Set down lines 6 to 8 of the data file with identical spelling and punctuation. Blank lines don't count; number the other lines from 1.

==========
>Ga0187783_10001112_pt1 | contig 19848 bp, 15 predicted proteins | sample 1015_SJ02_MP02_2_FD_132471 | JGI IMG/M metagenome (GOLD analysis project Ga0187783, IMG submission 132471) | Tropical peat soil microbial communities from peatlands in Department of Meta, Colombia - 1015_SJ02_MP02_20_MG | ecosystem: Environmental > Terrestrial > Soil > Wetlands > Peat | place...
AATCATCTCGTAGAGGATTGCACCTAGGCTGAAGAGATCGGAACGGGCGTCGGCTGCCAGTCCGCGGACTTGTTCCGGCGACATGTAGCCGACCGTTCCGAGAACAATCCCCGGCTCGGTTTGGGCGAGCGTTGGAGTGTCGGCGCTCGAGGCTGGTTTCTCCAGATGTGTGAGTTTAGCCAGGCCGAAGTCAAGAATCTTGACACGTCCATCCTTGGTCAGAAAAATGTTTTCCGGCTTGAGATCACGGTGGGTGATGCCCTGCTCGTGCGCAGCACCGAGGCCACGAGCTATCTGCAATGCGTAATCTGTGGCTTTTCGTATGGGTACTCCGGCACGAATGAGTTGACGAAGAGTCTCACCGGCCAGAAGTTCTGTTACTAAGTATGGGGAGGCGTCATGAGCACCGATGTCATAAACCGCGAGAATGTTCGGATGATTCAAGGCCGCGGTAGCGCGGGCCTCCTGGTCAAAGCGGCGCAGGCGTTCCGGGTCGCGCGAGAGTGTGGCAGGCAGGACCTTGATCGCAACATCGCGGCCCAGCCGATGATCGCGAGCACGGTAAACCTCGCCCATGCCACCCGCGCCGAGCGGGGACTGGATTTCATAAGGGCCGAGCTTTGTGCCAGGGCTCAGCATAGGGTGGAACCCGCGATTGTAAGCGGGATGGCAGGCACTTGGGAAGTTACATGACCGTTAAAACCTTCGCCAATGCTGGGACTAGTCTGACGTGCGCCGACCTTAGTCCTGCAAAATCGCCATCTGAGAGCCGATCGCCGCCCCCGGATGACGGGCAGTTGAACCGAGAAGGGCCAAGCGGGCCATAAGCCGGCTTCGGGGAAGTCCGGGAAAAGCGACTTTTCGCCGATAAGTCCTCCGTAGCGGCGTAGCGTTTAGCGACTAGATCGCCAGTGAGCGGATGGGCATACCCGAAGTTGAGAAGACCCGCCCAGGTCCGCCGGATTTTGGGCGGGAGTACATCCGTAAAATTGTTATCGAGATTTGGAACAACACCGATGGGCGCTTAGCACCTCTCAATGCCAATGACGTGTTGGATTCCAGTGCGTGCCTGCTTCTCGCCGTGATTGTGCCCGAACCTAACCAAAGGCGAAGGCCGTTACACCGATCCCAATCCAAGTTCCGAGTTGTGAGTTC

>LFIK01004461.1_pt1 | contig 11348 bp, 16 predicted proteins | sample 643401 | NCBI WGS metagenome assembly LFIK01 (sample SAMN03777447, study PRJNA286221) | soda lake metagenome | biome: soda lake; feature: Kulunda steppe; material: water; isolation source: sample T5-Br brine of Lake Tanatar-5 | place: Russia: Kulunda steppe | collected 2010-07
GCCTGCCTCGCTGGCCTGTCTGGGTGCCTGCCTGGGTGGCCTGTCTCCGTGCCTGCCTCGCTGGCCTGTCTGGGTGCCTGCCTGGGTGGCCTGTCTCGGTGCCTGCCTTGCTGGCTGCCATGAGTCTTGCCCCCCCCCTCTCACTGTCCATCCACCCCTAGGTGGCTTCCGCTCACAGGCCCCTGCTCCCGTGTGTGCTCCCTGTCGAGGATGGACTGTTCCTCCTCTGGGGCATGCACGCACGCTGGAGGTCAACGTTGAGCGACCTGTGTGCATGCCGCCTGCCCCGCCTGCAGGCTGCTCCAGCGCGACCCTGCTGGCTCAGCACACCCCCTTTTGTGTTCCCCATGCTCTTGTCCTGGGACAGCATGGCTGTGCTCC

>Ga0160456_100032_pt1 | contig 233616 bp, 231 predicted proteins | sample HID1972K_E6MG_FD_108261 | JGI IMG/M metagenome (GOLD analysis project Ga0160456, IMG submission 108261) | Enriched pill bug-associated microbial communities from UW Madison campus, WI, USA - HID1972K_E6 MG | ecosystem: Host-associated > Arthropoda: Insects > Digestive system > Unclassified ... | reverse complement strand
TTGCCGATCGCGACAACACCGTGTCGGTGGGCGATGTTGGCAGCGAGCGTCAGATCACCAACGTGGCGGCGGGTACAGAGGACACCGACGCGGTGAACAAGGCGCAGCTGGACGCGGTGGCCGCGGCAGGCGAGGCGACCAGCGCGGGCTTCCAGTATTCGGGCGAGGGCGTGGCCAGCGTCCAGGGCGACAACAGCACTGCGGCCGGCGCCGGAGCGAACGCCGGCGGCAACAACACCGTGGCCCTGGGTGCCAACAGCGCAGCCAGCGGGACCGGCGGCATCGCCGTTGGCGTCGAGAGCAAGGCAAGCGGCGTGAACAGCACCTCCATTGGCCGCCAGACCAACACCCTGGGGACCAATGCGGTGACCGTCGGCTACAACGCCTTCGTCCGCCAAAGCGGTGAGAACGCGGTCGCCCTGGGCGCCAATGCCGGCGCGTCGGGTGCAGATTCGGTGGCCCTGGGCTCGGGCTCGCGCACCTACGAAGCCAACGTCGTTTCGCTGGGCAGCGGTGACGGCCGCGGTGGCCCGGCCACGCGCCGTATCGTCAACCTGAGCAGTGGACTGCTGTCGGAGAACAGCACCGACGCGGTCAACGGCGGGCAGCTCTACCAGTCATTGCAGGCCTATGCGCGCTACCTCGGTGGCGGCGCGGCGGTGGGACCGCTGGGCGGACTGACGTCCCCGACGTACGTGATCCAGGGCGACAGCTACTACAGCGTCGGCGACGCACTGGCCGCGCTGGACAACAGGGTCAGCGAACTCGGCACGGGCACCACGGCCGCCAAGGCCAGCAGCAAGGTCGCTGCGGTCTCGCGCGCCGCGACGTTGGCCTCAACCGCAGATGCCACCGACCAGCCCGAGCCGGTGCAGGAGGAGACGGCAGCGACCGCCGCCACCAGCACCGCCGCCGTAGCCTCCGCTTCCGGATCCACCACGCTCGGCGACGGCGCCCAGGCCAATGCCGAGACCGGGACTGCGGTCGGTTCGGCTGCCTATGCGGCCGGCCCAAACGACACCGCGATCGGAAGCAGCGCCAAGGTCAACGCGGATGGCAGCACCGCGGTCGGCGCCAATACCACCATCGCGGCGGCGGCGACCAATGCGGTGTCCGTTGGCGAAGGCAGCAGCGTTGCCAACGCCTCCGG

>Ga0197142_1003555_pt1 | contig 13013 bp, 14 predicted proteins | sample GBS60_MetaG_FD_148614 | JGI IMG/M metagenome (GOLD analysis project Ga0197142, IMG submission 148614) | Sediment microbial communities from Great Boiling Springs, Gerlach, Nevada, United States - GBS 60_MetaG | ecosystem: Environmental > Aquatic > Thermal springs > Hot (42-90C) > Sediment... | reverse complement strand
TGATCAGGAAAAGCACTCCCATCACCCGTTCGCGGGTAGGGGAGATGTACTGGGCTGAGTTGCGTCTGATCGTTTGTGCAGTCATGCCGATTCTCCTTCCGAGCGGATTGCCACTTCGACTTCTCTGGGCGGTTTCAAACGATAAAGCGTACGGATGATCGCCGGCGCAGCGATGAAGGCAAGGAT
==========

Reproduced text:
TTGCCGATCGCGACAACACCGTGTCGGTGGGCGATGTTGGCAGCGAGCGTCAGATCACCAACGTGGCGGCGGGTACAGAGGACACCGACGCGGTGAACAAGGCGCAGCTGGACGCGGTGGCCGCGGCAGGCGAGGCGACCAGCGCGGGCTTCCAGTATTCGGGCGAGGGCGTGGCCAGCGTCCAGGGCGACAACAGCACTGCGGCCGGCGCCGGAGCGAACGCCGGCGGCAACAACACCGTGGCCCTGGGTGCCAACAGCGCAGCCAGCGGGACCGGCGGCATCGCCGTTGGCGTCGAGAGCAAGGCAAGCGGCGTGAACAGCACCTCCATTGGCCGCCAGACCAACACCCTGGGGACCAATGCGGTGACCGTCGGCTACAACGCCTTCGTCCGCCAAAGCGGTGAGAACGCGGTCGCCCTGGGCGCCAATGCCGGCGCGTCGGGTGCAGATTCGGTGGCCCTGGGCTCGGGCTCGCGCACCTACGAAGCCAACGTCGTTTCGCTGGGCAGCGGTGACGGCCGCGGTGGCCCGGCCACGCGCCGTATCGTCAACCTGAGCAGTGGACTGCTGTCGGAGAACAGCACCGACGCGGTCAACGGCGGGCAGCTCTACCAGTCATTGCAGGCCTATGCGCGCTACCTCGGTGGCGGCGCGGCGGTGGGACCGCTGGGCGGACTGACGTCCCCGACGTACGTGATCCAGGGCGACAGCTACTACAGCGTCGGCGACGCACTGGCCGCGCTGGACAACAGGGTCAGCGAACTCGGCACGGGCACCACGGCCGCCAAGGCCAGCAGCAAGGTCGCTGCGGTCTCGCGCGCCGCGACGTTGGCCTCAACCGCAGATGCCACCGACCAGCCCGAGCCGGTGCAGGAGGAGACGGCAGCGACCGCCGCCACCAGCACCGCCGCCGTAGCCTCCGCTTCCGGATCCACCACGCTCGGCGACGGCGCCCAGGCCAATGCCGAGACCGGGACTGCGGTCGGTTCGGCTGCCTATGCGGCCGGCCCAAACGACACCGCGATCGGAAGCAGCGCCAAGGTCAACGCGGATGGCAGCACCGCGGTCGGCGCCAATACCACCATCGCGGCGGCGGCGACCAATGCGGTGTCCGTTGGCGAAGGCAGCAGCGTTGCCAACGCCTCCGG

>Ga0197142_1003555_pt1 | contig 13013 bp, 14 predicted proteins | sample GBS60_MetaG_FD_148614 | JGI IMG/M metagenome (GOLD analysis project Ga0197142, IMG submission 148614) | Sediment microbial communities from Great Boiling Springs, Gerlach, Nevada, United States - GBS 60_MetaG | ecosystem: Environmental > Aquatic > Thermal springs > Hot (42-90C) > Sediment... | reverse complement strand
TGATCAGGAAAAGCACTCCCATCACCCGTTCGCGGGTAGGGGAGATGTACTGGGCTGAGTTGCGTCTGATCGTTTGTGCAGTCATGCCGATTCTCCTTCCGAGCGGATTGCCACTTCGACTTCTCTGGGCGGTTTCAAACGATAAAGCGTACGGATGATCGCCGGCGCAGCGATGAAGGCAAGGAT